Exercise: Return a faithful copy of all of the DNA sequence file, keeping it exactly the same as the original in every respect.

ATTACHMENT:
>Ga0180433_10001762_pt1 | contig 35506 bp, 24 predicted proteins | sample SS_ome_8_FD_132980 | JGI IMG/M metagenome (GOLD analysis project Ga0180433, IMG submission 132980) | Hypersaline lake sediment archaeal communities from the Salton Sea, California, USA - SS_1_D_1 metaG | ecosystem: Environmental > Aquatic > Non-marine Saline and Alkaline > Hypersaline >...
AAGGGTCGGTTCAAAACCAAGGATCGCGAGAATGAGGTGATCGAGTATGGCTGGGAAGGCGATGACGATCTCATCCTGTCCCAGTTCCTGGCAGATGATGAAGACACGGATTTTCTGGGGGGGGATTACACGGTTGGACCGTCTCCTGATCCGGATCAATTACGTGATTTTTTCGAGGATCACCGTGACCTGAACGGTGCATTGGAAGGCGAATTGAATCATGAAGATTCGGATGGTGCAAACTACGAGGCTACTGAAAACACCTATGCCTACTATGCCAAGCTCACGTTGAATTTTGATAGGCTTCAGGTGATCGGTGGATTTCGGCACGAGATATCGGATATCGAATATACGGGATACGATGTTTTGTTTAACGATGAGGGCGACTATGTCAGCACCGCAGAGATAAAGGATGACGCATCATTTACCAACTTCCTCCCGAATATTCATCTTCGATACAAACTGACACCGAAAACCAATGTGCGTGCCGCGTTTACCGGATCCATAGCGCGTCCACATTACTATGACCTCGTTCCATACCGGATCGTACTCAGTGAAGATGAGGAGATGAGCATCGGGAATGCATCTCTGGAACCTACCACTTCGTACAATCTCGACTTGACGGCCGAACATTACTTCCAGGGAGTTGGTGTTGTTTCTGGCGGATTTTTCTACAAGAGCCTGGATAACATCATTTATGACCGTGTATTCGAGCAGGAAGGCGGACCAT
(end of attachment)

>Ga0180433_10001762_pt1 | contig 35506 bp, 24 predicted proteins | sample SS_ome_8_FD_132980 | JGI IMG/M metagenome (GOLD analysis project Ga0180433, IMG submission 132980) | Hypersaline lake sediment archaeal communities from the Salton Sea, California, USA - SS_1_D_1 metaG | ecosystem: Environmental > Aquatic > Non-marine Saline and Alkaline > Hypersaline >...
AAGGGTCGGTTCAAAACCAAGGATCGCGAGAATGAGGTGATCGAGTATGGCTGGGAAGGCGATGACGATCTCATCCTGTCCCAGTTCCTGGCAGATGATGAAGACACGGATTTTCTGGGGGGGGATTACACGGTTGGACCGTCTCCTGATCCGGATCAATTACGTGATTTTTTCGAGGATCACCGTGACCTGAACGGTGCATTGGAAGGCGAATTGAATCATGAAGATTCGGATGGTGCAAACTACGAGGCTACTGAAAACACCTATGCCTACTATGCCAAGCTCACGTTGAATTTTGATAGGCTTCAGGTGATCGGTGGATTTCGGCACGAGATATCGGATATCGAATATACGGGATACGATGTTTTGTTTAACGATGAGGGCGACTATGTCAGCACCGCAGAGATAAAGGATGACGCATCATTTACCAACTTCCTCCCGAATATTCATCTTCGATACAAACTGACACCGAAAACCAATGTGCGTGCCGCGTTTACCGGATCCATAGCGCGTCCACATTACTATGACCTCGTTCCATACCGGATCGTACTCAGTGAAGATGAGGAGATGAGCATCGGGAATGCATCTCTGGAACCTACCACTTCGTACAATCTCGACTTGACGGCCGAACATTACTTCCAGGGAGTTGGTGTTGTTTCTGGCGGATTTTTCTACAAGAGCCTGGATAACATCATTTATGACCGTGTATTCGAGCAGGAAGGCGGACCAT